More about Ginger Savely, DNP

Virginia Savely was raised in Annapolis, Maryland, the 3rd of 4 sisters. She has always been called by her nickname, Ginger. She graduated in 1972 from the University of Maryland with Bachelor’s degrees in Psychology and Music. After graduation she made her living singing and playing keyboards with her band in musical venues up and down the East coast. In 1978 she earned a Master’s degree in educational philosophy from Lesley College in Cambridge, MA. Her intention was to teach music in elementary schools but a short stint at this made her realize that this was not what she wanted to do.

Dr. Savely married and moved to Austin, Texas in 1979 where she gave birth to her daughter Kate in 1980 and her daughter Meghan in 1983. In 1985 she enrolled in the nursing program at the University of Texas at Austin and in 1988 completed her Bachelor’s of nursing degree. Dr. Savely worked as an RN for the next 10 years in pediatrics, obstetrics and gynecology, urgent care, and family practice. She also became a certified Lamaze instructor and taught childbirth classes. She continued to write music and perform part-time and in 1990 won 2nd place in the Austin Songwriter’s Competition.

In 1993 Dr. Savely gave birth to a son, Riley. She received her Master's degree in Nursing and certification as a family nurse practitioner in 1998, and for the next 8 years worked in  primary care clinics. During this time she became interested in and progressively more knowledgeable about Lyme disease. By 2003, 80% of her practice was devoted to Lyme patients.

At about this same time she became aware of and interested in a strange new disease called Morgellons disease. When word got out through a local news story that she was helping these patients, people with the symptoms of Morgellons disease started coming to her by the dozens. In 2004 she was honored with the title of Texas Nurse Practitioner of the Year for her work with Lyme and Morgellons disease.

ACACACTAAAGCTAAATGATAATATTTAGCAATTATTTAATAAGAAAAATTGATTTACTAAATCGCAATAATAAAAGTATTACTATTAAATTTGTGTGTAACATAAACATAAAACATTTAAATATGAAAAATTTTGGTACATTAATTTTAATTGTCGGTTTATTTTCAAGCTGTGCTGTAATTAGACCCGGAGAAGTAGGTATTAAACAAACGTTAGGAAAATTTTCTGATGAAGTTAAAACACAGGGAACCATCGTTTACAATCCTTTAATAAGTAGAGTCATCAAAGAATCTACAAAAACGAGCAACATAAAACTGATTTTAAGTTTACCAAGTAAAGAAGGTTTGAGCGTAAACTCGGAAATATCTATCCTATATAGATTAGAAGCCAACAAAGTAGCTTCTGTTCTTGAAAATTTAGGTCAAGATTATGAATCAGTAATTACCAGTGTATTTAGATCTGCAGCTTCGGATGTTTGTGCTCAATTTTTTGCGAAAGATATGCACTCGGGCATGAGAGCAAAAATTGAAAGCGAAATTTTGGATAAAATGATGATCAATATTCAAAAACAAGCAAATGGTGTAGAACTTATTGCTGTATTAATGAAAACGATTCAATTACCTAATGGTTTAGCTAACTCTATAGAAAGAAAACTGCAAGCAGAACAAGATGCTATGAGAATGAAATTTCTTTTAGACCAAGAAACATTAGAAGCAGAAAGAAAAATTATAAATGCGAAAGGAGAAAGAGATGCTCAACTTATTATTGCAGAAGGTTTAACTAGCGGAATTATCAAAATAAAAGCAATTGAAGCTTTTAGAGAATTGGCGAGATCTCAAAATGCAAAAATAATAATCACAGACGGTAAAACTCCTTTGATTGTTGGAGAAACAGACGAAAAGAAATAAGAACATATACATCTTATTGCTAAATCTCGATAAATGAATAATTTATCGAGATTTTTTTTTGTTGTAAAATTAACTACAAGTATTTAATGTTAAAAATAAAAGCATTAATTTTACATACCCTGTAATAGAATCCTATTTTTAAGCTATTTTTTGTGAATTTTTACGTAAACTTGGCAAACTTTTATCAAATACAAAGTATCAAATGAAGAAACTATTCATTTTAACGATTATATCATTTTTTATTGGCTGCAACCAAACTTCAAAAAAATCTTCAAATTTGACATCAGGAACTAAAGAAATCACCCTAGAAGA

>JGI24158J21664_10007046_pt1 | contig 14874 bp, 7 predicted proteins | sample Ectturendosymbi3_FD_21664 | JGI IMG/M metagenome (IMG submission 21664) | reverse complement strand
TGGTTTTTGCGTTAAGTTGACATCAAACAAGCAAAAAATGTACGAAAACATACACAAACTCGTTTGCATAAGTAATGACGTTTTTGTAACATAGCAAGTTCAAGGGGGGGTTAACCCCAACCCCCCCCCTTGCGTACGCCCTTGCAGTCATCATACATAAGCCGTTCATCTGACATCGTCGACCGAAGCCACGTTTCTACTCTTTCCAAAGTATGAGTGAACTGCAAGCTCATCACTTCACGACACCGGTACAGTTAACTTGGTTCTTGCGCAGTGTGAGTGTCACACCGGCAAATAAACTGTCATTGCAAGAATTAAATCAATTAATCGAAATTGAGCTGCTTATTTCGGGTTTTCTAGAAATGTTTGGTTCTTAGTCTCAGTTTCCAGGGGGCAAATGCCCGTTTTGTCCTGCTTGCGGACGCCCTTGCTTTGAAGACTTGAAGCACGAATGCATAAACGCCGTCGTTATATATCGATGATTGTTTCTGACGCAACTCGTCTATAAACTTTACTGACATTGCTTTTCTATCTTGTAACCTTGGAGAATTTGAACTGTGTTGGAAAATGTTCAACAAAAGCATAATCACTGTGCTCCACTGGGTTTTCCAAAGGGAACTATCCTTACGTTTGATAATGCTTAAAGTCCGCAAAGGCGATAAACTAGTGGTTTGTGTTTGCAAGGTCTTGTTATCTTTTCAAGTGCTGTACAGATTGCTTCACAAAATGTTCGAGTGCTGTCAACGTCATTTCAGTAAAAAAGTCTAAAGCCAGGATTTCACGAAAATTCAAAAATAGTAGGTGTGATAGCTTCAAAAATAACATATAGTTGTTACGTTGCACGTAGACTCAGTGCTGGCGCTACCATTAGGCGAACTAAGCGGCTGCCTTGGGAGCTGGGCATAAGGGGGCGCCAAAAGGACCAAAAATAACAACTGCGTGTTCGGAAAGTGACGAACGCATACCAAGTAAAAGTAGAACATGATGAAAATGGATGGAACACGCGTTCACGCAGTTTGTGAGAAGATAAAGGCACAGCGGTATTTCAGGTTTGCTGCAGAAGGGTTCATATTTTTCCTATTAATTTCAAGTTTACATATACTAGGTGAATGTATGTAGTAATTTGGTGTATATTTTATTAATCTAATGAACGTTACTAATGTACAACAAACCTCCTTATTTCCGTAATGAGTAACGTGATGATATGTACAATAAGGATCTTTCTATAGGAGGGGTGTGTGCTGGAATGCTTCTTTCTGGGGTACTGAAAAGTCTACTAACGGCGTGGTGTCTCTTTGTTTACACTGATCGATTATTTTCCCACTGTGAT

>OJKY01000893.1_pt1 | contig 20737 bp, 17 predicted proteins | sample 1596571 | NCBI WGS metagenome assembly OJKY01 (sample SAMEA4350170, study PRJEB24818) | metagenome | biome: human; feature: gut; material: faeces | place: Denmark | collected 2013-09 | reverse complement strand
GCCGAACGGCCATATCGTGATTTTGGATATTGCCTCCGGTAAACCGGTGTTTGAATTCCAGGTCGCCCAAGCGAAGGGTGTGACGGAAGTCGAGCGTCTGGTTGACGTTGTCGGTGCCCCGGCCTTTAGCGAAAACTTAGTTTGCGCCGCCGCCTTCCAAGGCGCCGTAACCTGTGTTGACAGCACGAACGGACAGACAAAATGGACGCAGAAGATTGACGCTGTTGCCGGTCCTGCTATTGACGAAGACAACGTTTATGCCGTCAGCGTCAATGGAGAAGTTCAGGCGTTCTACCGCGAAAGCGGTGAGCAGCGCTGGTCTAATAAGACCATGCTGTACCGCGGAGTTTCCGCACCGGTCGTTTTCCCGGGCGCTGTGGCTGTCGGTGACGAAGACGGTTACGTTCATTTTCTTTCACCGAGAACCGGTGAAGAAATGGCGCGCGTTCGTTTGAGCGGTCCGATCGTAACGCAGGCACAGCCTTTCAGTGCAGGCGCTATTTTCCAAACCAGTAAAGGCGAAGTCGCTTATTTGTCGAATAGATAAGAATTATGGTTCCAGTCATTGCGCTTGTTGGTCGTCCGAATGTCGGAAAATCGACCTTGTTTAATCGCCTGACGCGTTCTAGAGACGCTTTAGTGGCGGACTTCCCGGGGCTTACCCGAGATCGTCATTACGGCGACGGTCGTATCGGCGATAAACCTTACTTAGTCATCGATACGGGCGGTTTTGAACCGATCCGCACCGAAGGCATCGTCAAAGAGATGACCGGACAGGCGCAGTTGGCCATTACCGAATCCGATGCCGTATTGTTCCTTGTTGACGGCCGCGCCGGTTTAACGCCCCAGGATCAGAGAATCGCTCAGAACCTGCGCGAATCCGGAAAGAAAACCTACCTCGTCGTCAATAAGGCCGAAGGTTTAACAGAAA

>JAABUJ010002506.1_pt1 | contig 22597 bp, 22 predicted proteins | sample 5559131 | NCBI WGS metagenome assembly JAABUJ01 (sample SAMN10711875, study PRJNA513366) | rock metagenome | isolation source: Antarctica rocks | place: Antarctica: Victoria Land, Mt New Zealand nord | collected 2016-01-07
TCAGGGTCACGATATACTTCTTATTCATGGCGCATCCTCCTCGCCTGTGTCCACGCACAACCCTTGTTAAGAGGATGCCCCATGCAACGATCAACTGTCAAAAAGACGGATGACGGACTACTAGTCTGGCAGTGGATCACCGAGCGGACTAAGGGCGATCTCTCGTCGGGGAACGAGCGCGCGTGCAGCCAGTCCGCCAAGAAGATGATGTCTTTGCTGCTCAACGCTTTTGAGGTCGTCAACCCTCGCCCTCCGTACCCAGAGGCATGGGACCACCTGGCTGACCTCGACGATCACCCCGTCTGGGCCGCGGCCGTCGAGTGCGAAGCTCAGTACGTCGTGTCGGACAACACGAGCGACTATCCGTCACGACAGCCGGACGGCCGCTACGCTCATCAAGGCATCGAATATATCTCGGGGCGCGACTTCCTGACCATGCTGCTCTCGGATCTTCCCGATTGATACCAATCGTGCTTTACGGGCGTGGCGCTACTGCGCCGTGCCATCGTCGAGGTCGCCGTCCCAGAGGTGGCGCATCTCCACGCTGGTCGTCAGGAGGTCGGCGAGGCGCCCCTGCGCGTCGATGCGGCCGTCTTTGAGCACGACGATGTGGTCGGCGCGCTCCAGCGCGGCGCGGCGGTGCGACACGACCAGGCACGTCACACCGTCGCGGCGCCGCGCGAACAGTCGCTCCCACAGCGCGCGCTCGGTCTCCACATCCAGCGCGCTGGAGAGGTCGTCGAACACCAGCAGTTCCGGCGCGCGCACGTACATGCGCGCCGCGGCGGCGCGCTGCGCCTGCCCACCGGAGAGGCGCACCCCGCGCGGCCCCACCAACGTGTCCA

Dr. Savely began to publish articles, do presentations at conferences and appear in the media about her work with Lyme and Morgellons disease. She was accepted into the International Lyme and Associated Diseases Society and sat on the advisory Boards of the Texas Lyme Disease Association and the Morgellons Research Foundation. Her work started to gain attention and patients began coming to her from all over Texas and the Southwest. Unfortunately, her notoriety also caught the notice of the local infectious disease doctors who, to say the least, were anything but pleased.

Doctors in Austin had a very narrow view of Lyme disease. They were convinced that it did not exist in Texas and thought that even if it were contracted elsewhere, a simple week of antibiotics would totally cure it. Many of them resented the fact that a nurse practitioner had the nerve to use diagnosis and treatment methods that went against the prevailing medical paradigm.